24V Derivation

Hi:

I have a 24V power supply and I need to derivate 5V to operate and arduino uno and 6V to operate a high torque servo. How could this be done whithout risking the arduino?

Use a voltage divider to take the 24V (assuming DC) to 12V for your Arduino and divide again for your servo.

http://en.wikipedia.org/wiki/Voltage_divider

Google OKI 5V regulator and LM317 adjustable regulator. Also, you could uze a 6V lantern battery from a H/W store for the relay.

Are you at all concerned about efficiency? A linear regulator would give you a cheap solution but all the power corresponding to the voltage drop would be lost as heat - going from 24V to 5V means you’d only have a 20% efficiency. If you want something more efficient, look for a buck converter.

If you use a linear regulator as was suggested above... You will need a rather large heatsink as the power Wasted is the load current multiplied by the voltage drop across the linear device... Not really a great idea unless your load current's are very low. .1 A X (24 - 6) is 1.8 watts and 5 Led's can easily draw .1A or 100 mA. A switching supply (regulator) is a better choice as the loss is the efficiency X the load [u]power[/u] IE a 100 mA load @ 6V is .6W and @ 80% efficiency it would be .8(80% Eff) X .6 watts (load ) or .48W (loss) vs 2.4 + .6 (load) or 3 watts loss of energy as heat Vs 1.48 Watts for the linear regulator and 1.8/2.4 = a 25% greater efficiency. I tend to think of switchers as Power converters rather than Voltage converters. The immediate effect for a very light load @ 100 mA seems a small savings But at higher load currents... EX: 1A X (24V - 6V) is 18 watts of power lost as heat in the linear device but the switcher will dissipate : (1A X 6V ) X .8 [Eff} or 4.8W and where the linear device will dissipate 24 watts of power and 24 watts/4.8watts is a great deal less wasted energy.. a 5X decrease in wasted power... However this is Not to say that linears are bad... A Low dropout regulator does a nice job of removing switcher noise with a much smaller footprint than a Pi section filter. It is a good idea to use a small linear behind a switcher at low current for..? Measurements or Audio applications...... There is a Lot of voltage gain in a linear Reg and as long as the I/O differential is [u]just[/u] great enough to prevent the device from "Dropping Out" or failing to regulate they can be a useful tool... but when improperly used a real headache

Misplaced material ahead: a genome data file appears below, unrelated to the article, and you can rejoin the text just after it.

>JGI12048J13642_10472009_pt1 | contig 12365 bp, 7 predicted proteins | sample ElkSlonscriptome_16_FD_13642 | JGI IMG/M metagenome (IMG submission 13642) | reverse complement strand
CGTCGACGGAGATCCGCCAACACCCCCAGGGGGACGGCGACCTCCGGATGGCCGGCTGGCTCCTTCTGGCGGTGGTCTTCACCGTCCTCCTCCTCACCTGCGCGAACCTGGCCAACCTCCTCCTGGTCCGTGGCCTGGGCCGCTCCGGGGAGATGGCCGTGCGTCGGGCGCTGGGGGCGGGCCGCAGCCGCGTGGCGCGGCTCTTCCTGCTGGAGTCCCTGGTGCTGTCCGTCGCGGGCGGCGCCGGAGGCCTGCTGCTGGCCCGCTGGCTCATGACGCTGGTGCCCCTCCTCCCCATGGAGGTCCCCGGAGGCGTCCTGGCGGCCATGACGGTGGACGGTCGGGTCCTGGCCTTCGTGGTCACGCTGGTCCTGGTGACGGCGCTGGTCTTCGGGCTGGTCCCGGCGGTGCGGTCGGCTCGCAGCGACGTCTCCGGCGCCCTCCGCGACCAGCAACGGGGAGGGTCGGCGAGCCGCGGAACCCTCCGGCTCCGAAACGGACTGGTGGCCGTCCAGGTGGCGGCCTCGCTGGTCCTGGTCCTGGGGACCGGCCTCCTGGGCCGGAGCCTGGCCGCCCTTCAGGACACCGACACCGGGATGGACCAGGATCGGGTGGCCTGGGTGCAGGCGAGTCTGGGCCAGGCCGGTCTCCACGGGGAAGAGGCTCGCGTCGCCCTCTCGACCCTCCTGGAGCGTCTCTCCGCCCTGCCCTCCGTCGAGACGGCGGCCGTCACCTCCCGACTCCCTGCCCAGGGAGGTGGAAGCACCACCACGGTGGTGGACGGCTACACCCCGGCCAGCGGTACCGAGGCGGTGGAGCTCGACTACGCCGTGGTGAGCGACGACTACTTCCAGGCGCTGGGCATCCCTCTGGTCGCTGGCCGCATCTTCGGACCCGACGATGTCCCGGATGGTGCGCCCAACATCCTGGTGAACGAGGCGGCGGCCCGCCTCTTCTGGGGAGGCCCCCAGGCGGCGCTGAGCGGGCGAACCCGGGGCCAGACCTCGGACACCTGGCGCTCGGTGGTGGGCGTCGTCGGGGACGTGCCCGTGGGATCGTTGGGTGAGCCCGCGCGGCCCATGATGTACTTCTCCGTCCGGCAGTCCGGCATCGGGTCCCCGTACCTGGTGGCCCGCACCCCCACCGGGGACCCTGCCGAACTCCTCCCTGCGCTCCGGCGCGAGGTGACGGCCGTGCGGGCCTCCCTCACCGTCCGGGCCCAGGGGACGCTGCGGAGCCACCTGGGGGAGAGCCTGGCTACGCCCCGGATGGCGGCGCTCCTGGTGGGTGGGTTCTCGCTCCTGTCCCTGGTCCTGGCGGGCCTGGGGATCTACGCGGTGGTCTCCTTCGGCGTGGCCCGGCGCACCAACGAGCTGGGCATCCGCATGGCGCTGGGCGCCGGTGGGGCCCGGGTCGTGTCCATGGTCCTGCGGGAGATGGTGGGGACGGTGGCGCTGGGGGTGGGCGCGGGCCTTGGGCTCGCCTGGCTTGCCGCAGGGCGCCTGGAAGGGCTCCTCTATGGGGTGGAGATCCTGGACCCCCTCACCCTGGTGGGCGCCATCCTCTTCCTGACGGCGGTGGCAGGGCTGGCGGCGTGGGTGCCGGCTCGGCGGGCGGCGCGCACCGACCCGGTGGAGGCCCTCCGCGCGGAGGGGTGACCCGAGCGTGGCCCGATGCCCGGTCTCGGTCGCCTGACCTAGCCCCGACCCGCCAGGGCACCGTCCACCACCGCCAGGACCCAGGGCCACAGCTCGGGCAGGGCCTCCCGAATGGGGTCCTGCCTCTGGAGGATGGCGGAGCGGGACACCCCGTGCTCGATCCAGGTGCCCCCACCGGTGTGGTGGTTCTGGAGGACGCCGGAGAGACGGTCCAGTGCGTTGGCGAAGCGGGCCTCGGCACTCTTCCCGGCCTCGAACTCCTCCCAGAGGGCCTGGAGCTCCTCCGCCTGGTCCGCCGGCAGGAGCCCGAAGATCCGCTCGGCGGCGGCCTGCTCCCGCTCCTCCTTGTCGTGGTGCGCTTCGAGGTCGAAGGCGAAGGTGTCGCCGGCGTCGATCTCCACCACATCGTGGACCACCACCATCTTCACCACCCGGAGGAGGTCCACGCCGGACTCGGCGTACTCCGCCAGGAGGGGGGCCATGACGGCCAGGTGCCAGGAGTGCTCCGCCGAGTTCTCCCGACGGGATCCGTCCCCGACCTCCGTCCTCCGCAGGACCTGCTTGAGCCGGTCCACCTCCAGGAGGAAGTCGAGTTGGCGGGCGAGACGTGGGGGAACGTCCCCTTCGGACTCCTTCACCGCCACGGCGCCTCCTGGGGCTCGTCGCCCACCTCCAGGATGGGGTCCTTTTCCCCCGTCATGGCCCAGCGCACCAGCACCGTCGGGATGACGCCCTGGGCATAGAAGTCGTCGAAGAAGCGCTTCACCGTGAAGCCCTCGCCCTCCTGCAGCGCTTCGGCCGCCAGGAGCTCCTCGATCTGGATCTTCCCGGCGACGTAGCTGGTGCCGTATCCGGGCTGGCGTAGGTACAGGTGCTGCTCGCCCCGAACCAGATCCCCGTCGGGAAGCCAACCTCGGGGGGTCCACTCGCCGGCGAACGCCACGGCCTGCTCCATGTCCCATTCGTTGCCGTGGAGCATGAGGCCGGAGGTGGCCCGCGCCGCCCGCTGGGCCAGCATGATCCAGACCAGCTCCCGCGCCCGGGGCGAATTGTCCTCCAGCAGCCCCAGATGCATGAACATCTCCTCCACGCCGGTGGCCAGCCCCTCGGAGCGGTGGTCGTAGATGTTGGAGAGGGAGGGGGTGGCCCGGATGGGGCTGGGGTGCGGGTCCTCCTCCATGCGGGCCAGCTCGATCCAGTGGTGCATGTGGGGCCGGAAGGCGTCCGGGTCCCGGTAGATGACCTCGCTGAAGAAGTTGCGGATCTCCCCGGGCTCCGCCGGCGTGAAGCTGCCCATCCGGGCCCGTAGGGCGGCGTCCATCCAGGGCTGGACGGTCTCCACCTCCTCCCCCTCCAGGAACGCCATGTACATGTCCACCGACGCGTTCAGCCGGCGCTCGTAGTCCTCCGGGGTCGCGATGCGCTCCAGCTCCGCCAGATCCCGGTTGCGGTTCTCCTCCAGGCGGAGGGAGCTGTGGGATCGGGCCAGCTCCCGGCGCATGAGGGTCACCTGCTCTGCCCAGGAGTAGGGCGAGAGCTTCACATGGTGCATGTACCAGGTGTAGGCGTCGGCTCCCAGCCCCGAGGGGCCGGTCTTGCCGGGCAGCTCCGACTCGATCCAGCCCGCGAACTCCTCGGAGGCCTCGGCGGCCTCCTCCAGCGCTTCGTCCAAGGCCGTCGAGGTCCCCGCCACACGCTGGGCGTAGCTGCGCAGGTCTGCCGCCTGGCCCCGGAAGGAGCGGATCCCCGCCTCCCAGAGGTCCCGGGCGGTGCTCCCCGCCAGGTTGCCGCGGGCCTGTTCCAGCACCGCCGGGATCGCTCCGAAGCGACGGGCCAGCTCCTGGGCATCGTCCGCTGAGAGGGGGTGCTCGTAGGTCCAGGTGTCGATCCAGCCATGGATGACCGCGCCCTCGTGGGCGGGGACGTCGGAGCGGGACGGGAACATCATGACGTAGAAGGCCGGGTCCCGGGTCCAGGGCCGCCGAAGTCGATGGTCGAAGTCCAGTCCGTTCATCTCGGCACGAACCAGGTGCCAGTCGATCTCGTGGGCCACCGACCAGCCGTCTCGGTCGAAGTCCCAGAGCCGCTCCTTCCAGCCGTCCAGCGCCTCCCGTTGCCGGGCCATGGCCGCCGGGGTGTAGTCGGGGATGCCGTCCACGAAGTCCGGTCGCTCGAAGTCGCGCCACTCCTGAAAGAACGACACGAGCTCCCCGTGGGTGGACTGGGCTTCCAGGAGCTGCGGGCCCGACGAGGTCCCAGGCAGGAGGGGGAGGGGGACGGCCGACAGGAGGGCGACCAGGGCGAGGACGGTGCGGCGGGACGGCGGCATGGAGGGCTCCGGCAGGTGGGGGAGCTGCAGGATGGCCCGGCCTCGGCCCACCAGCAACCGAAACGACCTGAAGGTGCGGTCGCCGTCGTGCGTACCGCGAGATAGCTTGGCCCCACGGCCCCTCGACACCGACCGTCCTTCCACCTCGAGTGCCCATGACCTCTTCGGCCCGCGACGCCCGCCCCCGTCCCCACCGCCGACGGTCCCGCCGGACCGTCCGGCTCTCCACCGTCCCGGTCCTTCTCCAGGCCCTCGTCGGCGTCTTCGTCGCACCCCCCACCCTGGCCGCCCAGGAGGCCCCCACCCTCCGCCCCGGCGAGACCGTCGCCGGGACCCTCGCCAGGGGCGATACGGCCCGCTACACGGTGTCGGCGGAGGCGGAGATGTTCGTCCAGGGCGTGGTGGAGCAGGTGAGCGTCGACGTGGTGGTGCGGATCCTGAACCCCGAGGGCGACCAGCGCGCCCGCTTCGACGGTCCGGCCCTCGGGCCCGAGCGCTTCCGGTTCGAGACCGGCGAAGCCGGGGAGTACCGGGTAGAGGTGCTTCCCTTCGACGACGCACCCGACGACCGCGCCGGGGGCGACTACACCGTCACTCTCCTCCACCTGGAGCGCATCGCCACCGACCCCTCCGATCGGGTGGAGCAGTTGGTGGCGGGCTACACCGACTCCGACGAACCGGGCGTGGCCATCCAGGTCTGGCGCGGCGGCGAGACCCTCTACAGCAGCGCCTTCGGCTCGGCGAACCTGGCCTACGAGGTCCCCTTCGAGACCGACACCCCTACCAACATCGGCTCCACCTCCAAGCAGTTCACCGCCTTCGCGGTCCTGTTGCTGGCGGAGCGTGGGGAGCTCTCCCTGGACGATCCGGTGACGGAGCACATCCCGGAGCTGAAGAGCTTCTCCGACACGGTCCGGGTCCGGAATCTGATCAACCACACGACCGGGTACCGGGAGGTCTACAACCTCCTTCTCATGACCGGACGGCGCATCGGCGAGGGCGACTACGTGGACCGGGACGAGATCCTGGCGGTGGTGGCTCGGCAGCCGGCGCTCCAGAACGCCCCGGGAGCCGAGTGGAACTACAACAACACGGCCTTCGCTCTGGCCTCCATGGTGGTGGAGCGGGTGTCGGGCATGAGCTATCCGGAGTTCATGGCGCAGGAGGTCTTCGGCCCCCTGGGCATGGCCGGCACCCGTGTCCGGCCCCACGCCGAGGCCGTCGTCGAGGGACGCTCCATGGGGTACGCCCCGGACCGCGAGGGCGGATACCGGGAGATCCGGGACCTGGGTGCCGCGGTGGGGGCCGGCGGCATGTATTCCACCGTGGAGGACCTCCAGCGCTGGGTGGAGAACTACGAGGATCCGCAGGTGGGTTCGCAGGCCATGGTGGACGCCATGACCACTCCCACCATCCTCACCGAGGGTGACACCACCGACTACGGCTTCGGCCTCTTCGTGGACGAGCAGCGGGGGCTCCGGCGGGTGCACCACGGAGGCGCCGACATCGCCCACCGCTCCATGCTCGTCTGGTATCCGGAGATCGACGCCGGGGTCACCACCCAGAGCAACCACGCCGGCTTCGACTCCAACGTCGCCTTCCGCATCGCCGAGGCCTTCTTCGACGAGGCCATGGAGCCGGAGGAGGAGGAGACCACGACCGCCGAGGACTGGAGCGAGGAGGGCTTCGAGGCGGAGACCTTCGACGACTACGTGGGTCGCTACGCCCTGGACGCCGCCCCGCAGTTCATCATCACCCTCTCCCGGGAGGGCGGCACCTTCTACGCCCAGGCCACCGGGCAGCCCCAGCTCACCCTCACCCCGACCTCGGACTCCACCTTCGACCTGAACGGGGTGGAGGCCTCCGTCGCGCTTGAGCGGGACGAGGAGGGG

FYI, “buck” converter is a DC -to-DC converter which could be a hockey puck sized module.

raschemmel: FYI, "buck" converter is a DC -to-DC converter which could be a hockey puck sized module.

.. or it could be a couple of millimeters across, depending what you need it for.

Very Small too, A 2A continuous duty buck mode CV device that commonly sells for 2 or 3 dollars is 20 X 42 X 12 mm. The CV-CC modules at the same current are about twice the size and sell for less than 5 dollars… Both in single quantities…
A 25 watt heat sink is frequently more money… W/O any parts.
The first one I mentioned is one I use frequently as a pre-regulator for the discarded printer power supply power modules I find and or buy from the local “Thrift” stores… A 30V .7A HP Printer supply is 21 watts of power, and here in the US already UL approved… safe…
This is for me 5V @ 4A output or 7.5V @ 2.5A, An Ideal input voltage for an Arduino board as the voltage (7.5V) is Ideal for the AMS1117-5.0 regulator on any of the Uno, Mega and Leonardo boards I use… When I designed my own… back when I worked for a living were even smaller… An MCP16301 will produce 500 mA from a 16.5 V input and is in an SOT-23-5 case… I use one of them to support 2 Sure Electronics 3208 scrolling displays that use the Holtek HT1632 IC with 4, 8 X 8 5mm red matrix LED displays Each…

Doc

This is for me 5V @ 4A output or 7.5V @ 2.5A,

Where is the information to purchase these ? (link to vendor)

So, what would be the best idea to avoid overheating? (since the circuit is going to be inside a cardboard structure)

Basic buck converters found on Ebay are capable of 2A max W/O a heat sink 3A with a heatsink and this will require a piece of copper soldered or firmly clamped (with some heatsink goo too) to the board under the LM2596 and mounted to a 10 X 10 X 15cm or 4 X 4 inch piece of .060 thick piece of aluminum for aheatsink if you require 100% duty cycle… I’d recommend using an L shaped bracket fabbed from 2 mm aluminium and a 2 mm (I don’t know which measurement units you prefer and the “Imperial” measurements are most familiar to me) so a .060 thick 1/2 by 1" bracket with a 6/32 screw mounted to a 4 X 4" .o60 or 1.5 mm is my thought… You will also require a spacer under the device as the connecting wires are PTH type, this to prevent the other pads from accidental contact with the rest of the heatsink… and I use multiple buck converters… the trick is to divide the loads… Think of the primary power source as a high voltage, low current source and the wiring becomes simple. I typed ion the Google search box “Ebay buck converters” and the first or second choice was this… which is identical to that I described in my last forum post on this subject…
http://www.ebay.com/itm/DC-Buck-Adapter-4-5-35V-3-33-5V-Buck-Voltage-Adjustable-Converter-/371039757167?pt=LH_DefaultDomain_0&hash=item5663b1636f
read the description at the bottom of the page… 2A, needs a heat sink for 3A the price was $1.25 on a bid site,

(above courtesy of Docedison)